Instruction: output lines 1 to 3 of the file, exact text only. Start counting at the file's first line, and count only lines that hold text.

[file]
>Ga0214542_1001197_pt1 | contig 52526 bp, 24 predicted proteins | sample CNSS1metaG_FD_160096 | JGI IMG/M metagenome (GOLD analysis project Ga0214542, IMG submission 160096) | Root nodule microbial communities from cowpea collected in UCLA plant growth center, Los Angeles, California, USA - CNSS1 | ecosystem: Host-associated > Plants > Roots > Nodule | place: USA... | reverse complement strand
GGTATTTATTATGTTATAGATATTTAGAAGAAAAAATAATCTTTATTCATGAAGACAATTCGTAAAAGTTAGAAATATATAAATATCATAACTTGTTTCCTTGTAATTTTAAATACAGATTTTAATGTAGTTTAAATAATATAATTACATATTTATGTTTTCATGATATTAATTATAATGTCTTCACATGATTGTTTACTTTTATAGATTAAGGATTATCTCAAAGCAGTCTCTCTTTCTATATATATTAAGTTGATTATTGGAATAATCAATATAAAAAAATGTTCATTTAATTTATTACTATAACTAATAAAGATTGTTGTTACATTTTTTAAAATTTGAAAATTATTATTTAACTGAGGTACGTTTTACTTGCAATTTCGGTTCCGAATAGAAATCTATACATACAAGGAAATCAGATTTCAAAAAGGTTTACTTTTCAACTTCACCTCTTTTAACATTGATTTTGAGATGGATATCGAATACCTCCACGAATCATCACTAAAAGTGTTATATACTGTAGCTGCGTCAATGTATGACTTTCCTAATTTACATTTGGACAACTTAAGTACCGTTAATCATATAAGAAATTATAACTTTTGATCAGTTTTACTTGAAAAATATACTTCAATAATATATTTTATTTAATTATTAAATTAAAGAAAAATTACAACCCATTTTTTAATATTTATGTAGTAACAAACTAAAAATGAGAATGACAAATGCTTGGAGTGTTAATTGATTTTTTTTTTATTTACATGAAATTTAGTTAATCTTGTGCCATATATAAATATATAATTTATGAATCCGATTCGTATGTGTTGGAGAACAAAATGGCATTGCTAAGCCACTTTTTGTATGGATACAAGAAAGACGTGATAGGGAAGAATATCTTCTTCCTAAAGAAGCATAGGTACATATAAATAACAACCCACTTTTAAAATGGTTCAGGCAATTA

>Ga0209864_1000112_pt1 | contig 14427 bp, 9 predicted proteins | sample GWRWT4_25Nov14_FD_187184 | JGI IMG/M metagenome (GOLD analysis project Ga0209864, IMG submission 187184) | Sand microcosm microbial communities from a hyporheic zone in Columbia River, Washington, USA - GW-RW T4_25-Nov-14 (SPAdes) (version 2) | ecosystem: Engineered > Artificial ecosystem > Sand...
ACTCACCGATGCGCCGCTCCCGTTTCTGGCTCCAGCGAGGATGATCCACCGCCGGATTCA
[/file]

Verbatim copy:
>Ga0214542_1001197_pt1 | contig 52526 bp, 24 predicted proteins | sample CNSS1metaG_FD_160096 | JGI IMG/M metagenome (GOLD analysis project Ga0214542, IMG submission 160096) | Root nodule microbial communities from cowpea collected in UCLA plant growth center, Los Angeles, California, USA - CNSS1 | ecosystem: Host-associated > Plants > Roots > Nodule | place: USA... | reverse complement strand
GGTATTTATTATGTTATAGATATTTAGAAGAAAAAATAATCTTTATTCATGAAGACAATTCGTAAAAGTTAGAAATATATAAATATCATAACTTGTTTCCTTGTAATTTTAAATACAGATTTTAATGTAGTTTAAATAATATAATTACATATTTATGTTTTCATGATATTAATTATAATGTCTTCACATGATTGTTTACTTTTATAGATTAAGGATTATCTCAAAGCAGTCTCTCTTTCTATATATATTAAGTTGATTATTGGAATAATCAATATAAAAAAATGTTCATTTAATTTATTACTATAACTAATAAAGATTGTTGTTACATTTTTTAAAATTTGAAAATTATTATTTAACTGAGGTACGTTTTACTTGCAATTTCGGTTCCGAATAGAAATCTATACATACAAGGAAATCAGATTTCAAAAAGGTTTACTTTTCAACTTCACCTCTTTTAACATTGATTTTGAGATGGATATCGAATACCTCCACGAATCATCACTAAAAGTGTTATATACTGTAGCTGCGTCAATGTATGACTTTCCTAATTTACATTTGGACAACTTAAGTACCGTTAATCATATAAGAAATTATAACTTTTGATCAGTTTTACTTGAAAAATATACTTCAATAATATATTTTATTTAATTATTAAATTAAAGAAAAATTACAACCCATTTTTTAATATTTATGTAGTAACAAACTAAAAATGAGAATGACAAATGCTTGGAGTGTTAATTGATTTTTTTTTTATTTACATGAAATTTAGTTAATCTTGTGCCATATATAAATATATAATTTATGAATCCGATTCGTATGTGTTGGAGAACAAAATGGCATTGCTAAGCCACTTTTTGTATGGATACAAGAAAGACGTGATAGGGAAGAATATCTTCTTCCTAAAGAAGCATAGGTACATATAAATAACAACCCACTTTTAAAATGGTTCAGGCAATTA

>Ga0209864_1000112_pt1 | contig 14427 bp, 9 predicted proteins | sample GWRWT4_25Nov14_FD_187184 | JGI IMG/M metagenome (GOLD analysis project Ga0209864, IMG submission 187184) | Sand microcosm microbial communities from a hyporheic zone in Columbia River, Washington, USA - GW-RW T4_25-Nov-14 (SPAdes) (version 2) | ecosystem: Engineered > Artificial ecosystem > Sand...